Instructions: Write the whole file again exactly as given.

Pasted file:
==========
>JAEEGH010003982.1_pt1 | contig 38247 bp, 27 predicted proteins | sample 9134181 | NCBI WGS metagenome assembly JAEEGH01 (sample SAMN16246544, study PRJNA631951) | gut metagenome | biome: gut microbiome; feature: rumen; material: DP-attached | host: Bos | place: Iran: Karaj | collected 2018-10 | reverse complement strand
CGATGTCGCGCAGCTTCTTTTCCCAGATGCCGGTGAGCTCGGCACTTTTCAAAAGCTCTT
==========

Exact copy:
>JAEEGH010003982.1_pt1 | contig 38247 bp, 27 predicted proteins | sample 9134181 | NCBI WGS metagenome assembly JAEEGH01 (sample SAMN16246544, study PRJNA631951) | gut metagenome | biome: gut microbiome; feature: rumen; material: DP-attached | host: Bos | place: Iran: Karaj | collected 2018-10 | reverse complement strand
CGATGTCGCGCAGCTTCTTTTCCCAGATGCCGGTGAGCTCGGCACTTTTCAAAAGCTCTT